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Dodd-Frank: One Year Later — A Look Back – and a Look Ahead

August 3, 2011 Comments off

Dodd-Frank: One Year Later — A Look Back – and a Look Ahead
Source: National Association of Mutual Insurance Companies

July 21, 2011 marks the one-year anniversary of the Dodd-Frank Wall Street Reform and Consumer Protection Act being signed into law.

The financial crisis that began in the fall of 2008 with the collapse of Bear Stearns and Lehman Brothers, the near-failure of AIG, and worldwide market losses culminated in the United States with the single largest overhaul of financial services regulation since the New Deal. The Democratic-controlled Congress and the Obama Administration were determined to rein in what was perceived to be a financial services industry out of control.

Coming on the heels of the federal government’s emergency bailouts of the country’s largest banks, the federal support of the collapsing auto industry and the passage of a massively expensive economic stimulus bill, the Dodd-Frank bill was constructed to increase regulation of banks, hedge funds and other financial institutions that were believed to have precipitated the crisis. While property/casualty insurers played no role in creating the economic crisis and remained healthy and solvent throughout the meltdown, this enormous legislative response threatened to drag in every corner of the financial services universe regardless of complicity in creating the problem or ability to weather the storm.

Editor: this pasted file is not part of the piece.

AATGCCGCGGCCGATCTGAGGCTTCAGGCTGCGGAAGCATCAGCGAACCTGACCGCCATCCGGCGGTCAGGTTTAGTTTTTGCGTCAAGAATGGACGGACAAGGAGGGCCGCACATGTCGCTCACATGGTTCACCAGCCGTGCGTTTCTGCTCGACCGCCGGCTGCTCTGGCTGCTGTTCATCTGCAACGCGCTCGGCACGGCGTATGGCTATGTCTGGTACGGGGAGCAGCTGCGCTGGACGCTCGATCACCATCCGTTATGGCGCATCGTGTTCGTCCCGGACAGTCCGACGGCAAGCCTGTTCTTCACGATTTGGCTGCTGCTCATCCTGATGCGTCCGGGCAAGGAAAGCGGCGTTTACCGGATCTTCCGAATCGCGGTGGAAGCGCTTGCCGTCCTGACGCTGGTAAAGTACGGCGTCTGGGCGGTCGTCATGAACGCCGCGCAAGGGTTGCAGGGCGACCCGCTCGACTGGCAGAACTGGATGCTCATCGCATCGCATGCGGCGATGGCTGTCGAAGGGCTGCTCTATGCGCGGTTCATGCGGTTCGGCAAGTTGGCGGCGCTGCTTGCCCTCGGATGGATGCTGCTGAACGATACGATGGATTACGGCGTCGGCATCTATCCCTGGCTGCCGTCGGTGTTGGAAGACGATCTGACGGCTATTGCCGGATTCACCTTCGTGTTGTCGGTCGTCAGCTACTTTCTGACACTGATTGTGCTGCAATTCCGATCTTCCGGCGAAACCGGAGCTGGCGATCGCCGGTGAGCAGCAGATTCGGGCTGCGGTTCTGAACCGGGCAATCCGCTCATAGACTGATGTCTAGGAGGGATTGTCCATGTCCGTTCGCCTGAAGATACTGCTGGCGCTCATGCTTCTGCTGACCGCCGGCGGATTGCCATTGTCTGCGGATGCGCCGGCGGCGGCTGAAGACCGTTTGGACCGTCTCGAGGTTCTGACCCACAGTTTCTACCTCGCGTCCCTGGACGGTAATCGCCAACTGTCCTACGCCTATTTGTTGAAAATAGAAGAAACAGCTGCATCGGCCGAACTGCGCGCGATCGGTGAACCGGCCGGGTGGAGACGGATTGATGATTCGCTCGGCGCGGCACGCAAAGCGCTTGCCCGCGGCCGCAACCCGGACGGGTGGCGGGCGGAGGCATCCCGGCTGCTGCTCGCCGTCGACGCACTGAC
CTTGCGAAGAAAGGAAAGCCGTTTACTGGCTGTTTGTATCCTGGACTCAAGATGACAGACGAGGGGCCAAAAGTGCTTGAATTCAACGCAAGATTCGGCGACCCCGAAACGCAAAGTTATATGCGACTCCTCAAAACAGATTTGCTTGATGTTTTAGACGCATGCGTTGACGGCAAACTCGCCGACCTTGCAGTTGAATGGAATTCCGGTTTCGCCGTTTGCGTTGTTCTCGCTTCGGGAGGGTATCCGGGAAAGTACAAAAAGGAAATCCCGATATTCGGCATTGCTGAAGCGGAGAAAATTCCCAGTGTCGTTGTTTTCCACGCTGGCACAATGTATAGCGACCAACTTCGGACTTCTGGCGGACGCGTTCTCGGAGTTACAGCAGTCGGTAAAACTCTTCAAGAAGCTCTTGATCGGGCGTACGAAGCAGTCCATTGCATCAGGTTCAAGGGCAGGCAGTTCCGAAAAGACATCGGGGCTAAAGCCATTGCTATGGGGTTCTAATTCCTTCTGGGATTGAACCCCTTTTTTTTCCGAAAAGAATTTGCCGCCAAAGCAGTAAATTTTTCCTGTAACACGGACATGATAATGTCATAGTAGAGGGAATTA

Following two full years of legislative debate – and long hours of hard work advocating and educating on Capitol Hill – NAMIC succeeded in persuading lawmakers to exclude the mutual property/casualty industry from the vast majority of the legislation.

A major source of contention concerned the question of which industry sectors and institutions create “systemic risk” and are therefore “systemically significant,” meaning that their failure could cause the entire financial system to collapse. Through NAMIC’s efforts, the business and conduct of insurance companies was largely recognized as not creating systemically significant risk and was thus excluded from the new Consumer Financial Protection Bureau and the investment restrictions of the Volcker Rule. Strict limits were also placed on the regulatory power of the new Federal Insurance Office.

NAMIC is applying the same arguments that were successful on Capitol Hill to the various federal agencies responsible for the on-going Dodd-Frank implementation process. NAMIC remains vigilant to ensure that these agencies do not overreach in putting the various sections of the law into place. It was clearly Congress’s intent to exclude the property/casualty insurance industry from the majority of Dodd-Frank and prevent it from being improperly placed under federal regulatory jurisdiction – and NAMIC will be there reminding the regulators of this fact.

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